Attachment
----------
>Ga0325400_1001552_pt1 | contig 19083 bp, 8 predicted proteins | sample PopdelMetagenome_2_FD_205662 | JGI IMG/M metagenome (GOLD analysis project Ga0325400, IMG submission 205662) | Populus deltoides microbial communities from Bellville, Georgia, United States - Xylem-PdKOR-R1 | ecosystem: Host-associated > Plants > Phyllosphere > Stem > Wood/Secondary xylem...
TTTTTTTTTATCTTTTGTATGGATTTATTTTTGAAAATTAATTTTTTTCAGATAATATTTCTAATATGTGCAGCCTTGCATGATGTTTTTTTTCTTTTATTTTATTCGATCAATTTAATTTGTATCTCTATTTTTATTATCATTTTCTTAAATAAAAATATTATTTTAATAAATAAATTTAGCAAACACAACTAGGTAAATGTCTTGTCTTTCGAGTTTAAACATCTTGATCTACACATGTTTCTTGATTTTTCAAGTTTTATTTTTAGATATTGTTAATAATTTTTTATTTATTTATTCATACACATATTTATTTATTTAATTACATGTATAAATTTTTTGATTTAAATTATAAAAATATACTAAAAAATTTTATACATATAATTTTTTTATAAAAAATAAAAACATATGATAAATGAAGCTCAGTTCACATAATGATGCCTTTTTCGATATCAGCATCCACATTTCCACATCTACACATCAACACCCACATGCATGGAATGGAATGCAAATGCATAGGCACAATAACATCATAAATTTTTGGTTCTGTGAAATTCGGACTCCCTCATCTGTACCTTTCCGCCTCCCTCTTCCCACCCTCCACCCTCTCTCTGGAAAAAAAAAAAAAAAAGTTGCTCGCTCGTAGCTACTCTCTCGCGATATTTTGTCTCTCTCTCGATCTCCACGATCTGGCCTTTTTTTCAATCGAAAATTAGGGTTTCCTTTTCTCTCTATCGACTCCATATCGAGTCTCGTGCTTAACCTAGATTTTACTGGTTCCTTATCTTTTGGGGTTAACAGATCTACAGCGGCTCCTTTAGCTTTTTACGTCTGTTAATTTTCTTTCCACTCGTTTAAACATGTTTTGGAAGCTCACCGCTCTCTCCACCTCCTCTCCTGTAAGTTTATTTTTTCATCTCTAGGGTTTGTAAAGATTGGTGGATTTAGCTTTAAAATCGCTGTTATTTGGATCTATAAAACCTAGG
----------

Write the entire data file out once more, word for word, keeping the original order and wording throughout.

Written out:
>Ga0325400_1001552_pt1 | contig 19083 bp, 8 predicted proteins | sample PopdelMetagenome_2_FD_205662 | JGI IMG/M metagenome (GOLD analysis project Ga0325400, IMG submission 205662) | Populus deltoides microbial communities from Bellville, Georgia, United States - Xylem-PdKOR-R1 | ecosystem: Host-associated > Plants > Phyllosphere > Stem > Wood/Secondary xylem...
TTTTTTTTTATCTTTTGTATGGATTTATTTTTGAAAATTAATTTTTTTCAGATAATATTTCTAATATGTGCAGCCTTGCATGATGTTTTTTTTCTTTTATTTTATTCGATCAATTTAATTTGTATCTCTATTTTTATTATCATTTTCTTAAATAAAAATATTATTTTAATAAATAAATTTAGCAAACACAACTAGGTAAATGTCTTGTCTTTCGAGTTTAAACATCTTGATCTACACATGTTTCTTGATTTTTCAAGTTTTATTTTTAGATATTGTTAATAATTTTTTATTTATTTATTCATACACATATTTATTTATTTAATTACATGTATAAATTTTTTGATTTAAATTATAAAAATATACTAAAAAATTTTATACATATAATTTTTTTATAAAAAATAAAAACATATGATAAATGAAGCTCAGTTCACATAATGATGCCTTTTTCGATATCAGCATCCACATTTCCACATCTACACATCAACACCCACATGCATGGAATGGAATGCAAATGCATAGGCACAATAACATCATAAATTTTTGGTTCTGTGAAATTCGGACTCCCTCATCTGTACCTTTCCGCCTCCCTCTTCCCACCCTCCACCCTCTCTCTGGAAAAAAAAAAAAAAAAGTTGCTCGCTCGTAGCTACTCTCTCGCGATATTTTGTCTCTCTCTCGATCTCCACGATCTGGCCTTTTTTTCAATCGAAAATTAGGGTTTCCTTTTCTCTCTATCGACTCCATATCGAGTCTCGTGCTTAACCTAGATTTTACTGGTTCCTTATCTTTTGGGGTTAACAGATCTACAGCGGCTCCTTTAGCTTTTTACGTCTGTTAATTTTCTTTCCACTCGTTTAAACATGTTTTGGAAGCTCACCGCTCTCTCCACCTCCTCTCCTGTAAGTTTATTTTTTCATCTCTAGGGTTTGTAAAGATTGGTGGATTTAGCTTTAAAATCGCTGTTATTTGGATCTATAAAACCTAGG